The refund website for Thomas Cook customers who had booked holidays with the firm is struggling to cope with demand on its first day of operation.
Customers told the BBC they had tried to submit the claim form several times, but kept receiving error messages.
The Civil Aviation Authority, which is handling the refund process, tweeted “unprecedented demand” had caused the issue and urged users to try later.
In total, the aviation regulator has to refund some 360,000 customers.
It will take 60 days for people to get their money back, the CAA said.
Several people told the BBC they had completed the form, but when they tried to submit it they received a message telling them “an unhandled fault occurred while processing this flow. Please contact your administrator”.
The CAA said the system was working, but there were “a few glitches” and urged people to be patient. It said it had already received 11,500 completed forms.
Joly Shapley told the BBC he had tried to put in his claim at 08:16 BST, but with no success.
“At 8:20 am I called their helpline and after 10 minutes I got through to a call handler who… suggested I try later. She assured me [there was] no problem making multiple attempts but told me that she was not allowed to take my claim over the phone.
“Since then I have made seven further attempts to complete this online form. Sadly, although the CAA had extra time to prepare this process it appears to be too fragile for its purpose,” he said.
Sue Nicolson said she had tried to submit her claim a dozen times.
“The 60-day timescale for refunds only starts once they have received the claim, so how much longer are we going to have to wait for the thousands of pounds we are owed for a holiday we were supposed to depart for this Friday?,” she said.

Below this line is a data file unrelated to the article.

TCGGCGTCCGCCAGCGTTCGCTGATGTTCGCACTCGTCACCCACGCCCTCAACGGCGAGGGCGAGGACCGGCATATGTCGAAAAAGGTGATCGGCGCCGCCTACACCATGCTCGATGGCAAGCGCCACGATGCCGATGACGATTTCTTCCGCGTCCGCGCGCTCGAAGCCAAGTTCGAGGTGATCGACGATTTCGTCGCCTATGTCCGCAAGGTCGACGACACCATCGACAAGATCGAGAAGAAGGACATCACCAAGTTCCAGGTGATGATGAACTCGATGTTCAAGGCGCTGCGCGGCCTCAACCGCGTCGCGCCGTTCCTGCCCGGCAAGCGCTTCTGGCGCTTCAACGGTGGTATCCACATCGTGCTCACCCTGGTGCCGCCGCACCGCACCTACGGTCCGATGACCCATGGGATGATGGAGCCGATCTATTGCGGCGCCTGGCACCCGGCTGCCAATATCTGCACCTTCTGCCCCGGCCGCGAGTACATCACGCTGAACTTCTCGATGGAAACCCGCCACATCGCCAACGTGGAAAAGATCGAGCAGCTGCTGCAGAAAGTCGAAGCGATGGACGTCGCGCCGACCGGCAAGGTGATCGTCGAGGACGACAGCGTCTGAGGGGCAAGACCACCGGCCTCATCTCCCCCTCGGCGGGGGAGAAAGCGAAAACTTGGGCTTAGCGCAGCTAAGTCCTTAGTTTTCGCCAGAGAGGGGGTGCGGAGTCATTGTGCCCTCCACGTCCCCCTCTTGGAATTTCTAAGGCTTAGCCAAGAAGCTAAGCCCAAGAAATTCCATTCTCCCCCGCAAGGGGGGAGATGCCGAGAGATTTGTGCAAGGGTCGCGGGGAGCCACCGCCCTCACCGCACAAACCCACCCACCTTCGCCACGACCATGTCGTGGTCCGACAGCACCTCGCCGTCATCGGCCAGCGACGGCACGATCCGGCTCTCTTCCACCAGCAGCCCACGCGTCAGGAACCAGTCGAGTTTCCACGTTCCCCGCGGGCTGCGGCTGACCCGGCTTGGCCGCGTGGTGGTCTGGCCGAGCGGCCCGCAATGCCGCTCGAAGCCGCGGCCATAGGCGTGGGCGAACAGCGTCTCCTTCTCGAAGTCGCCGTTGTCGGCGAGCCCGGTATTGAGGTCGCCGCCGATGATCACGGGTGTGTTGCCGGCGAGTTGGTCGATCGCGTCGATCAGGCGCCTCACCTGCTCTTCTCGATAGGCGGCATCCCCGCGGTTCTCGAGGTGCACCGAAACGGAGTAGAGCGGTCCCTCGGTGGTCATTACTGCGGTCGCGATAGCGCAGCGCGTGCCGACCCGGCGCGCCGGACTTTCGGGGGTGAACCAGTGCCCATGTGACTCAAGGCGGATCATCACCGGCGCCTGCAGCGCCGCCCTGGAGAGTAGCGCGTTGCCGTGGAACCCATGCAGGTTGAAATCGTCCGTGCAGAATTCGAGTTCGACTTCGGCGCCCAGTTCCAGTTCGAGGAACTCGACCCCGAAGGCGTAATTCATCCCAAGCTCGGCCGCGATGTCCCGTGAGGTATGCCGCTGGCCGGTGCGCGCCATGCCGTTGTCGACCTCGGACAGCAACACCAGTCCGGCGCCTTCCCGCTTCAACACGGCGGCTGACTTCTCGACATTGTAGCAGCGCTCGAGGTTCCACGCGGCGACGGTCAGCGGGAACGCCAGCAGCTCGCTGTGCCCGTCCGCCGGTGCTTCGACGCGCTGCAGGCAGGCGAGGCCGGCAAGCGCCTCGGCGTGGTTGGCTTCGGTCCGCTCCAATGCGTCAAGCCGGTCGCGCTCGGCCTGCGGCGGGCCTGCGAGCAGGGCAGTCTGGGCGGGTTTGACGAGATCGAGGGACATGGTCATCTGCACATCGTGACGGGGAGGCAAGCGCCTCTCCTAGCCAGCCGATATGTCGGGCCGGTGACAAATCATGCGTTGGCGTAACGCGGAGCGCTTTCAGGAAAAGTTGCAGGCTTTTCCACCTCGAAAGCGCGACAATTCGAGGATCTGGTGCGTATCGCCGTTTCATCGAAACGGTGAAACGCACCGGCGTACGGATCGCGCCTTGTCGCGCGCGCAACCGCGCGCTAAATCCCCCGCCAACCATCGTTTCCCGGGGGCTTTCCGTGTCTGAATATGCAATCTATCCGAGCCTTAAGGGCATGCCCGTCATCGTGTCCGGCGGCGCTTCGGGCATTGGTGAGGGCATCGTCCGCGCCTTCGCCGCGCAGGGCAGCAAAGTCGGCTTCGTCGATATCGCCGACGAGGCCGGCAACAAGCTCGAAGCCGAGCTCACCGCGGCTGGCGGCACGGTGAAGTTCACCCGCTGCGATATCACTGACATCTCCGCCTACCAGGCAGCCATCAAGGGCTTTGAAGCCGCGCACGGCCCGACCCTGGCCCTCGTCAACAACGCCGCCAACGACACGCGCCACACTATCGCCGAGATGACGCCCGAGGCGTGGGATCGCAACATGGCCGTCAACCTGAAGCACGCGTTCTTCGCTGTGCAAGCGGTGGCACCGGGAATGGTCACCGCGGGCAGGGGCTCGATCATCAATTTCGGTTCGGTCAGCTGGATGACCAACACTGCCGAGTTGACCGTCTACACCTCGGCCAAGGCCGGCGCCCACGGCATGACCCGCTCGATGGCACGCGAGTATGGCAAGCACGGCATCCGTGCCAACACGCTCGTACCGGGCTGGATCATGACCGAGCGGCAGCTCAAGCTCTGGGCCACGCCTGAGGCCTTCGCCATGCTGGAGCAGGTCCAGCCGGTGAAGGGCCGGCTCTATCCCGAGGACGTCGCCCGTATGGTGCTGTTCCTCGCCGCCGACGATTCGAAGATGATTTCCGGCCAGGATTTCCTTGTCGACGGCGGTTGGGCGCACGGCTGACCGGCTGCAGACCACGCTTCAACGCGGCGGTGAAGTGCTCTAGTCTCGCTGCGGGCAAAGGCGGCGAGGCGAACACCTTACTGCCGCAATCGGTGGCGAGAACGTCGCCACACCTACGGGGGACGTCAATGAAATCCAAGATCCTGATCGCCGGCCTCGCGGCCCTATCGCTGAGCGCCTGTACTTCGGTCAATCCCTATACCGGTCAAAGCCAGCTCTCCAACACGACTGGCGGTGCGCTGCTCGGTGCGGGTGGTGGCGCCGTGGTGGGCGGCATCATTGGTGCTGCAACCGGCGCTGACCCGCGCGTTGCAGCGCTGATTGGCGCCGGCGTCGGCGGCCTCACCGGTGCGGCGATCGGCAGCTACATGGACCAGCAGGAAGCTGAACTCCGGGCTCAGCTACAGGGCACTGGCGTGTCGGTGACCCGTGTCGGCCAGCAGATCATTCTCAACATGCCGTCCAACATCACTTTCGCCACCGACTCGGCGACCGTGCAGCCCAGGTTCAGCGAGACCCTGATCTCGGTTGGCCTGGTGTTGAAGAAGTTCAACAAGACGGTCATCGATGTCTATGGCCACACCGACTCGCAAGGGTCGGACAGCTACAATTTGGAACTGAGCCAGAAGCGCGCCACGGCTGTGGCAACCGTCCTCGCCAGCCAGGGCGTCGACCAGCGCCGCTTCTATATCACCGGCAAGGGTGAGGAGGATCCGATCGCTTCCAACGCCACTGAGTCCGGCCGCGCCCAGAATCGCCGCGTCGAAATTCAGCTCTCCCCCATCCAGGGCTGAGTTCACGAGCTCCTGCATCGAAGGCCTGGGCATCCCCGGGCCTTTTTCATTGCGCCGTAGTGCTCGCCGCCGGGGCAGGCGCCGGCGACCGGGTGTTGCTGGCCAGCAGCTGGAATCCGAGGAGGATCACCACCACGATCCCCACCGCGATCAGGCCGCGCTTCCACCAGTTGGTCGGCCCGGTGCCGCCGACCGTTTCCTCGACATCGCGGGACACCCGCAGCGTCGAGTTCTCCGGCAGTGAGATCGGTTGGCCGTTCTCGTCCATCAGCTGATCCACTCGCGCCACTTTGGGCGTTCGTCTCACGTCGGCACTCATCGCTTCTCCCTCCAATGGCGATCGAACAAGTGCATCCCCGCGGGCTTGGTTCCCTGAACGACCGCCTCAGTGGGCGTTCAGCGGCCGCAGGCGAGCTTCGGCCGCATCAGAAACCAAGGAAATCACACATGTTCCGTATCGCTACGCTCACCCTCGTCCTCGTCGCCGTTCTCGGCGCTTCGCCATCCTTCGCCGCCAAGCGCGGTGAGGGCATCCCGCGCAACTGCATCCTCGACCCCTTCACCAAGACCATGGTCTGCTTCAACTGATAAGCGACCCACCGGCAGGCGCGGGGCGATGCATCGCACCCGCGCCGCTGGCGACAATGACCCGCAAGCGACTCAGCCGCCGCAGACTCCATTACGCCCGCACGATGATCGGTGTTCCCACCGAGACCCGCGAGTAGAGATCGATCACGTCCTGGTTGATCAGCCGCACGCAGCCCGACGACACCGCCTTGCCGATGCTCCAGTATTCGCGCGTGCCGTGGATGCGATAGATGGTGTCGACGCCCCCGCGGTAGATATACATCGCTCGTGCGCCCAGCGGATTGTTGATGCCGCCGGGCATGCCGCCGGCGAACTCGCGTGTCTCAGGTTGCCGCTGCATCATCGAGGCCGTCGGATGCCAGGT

The CAA said people would have to wait up to 60 days for a refund, but those who paid by direct debit would get their money back by 14 October.
Anyone who bought a package holiday with Thomas Cook will be covered by the Air Travel Organiser’s Licence scheme (Atol). Customers would have received an Atol certificate when they booked. This means the cost of any holiday booked with the collapsed firm will be refunded.
The CAA launched the refund website as the final flight bringing holidaymakers back by emergency repatriation was due to land.
The few remaining passengers who did not return on a CAA-organised flight will have to make their own plans, although those covered by the Atol scheme will be refunded.
CAA chair Dame Deirdre Hutton said she was “deeply relieved” that “Operation Matterhorn”, the two-week operation to return 150,000 passengers to the UK after the package tour company collapsed last month, was over.
“Staff worked like Trojans 24 hours a day to help everyone, but that was only task one, now it’s task two,” she said, referring to the refund process.
Staff left without pay
Meanwhile, staff of the collapsed firm have not been paid for September and have to apply for their salary and redundancy related payments to the Insolvency Service’s Redundancy Payment Service (RPS).
About 9,000 staff in the UK were left jobless when the business failed to secure a last-ditch rescue deal.
The travel firm collapsed in the early hours of 23 September, after failing to obtain rescue funds from its banks.
An inquiry has been launched by the Business, Energy and Industrial Strategy Committee, with MPs focussing on the directors’ stewardship of the company.
The Financial Reporting Council, the accounting watchdog, will also investigate the auditing of the company.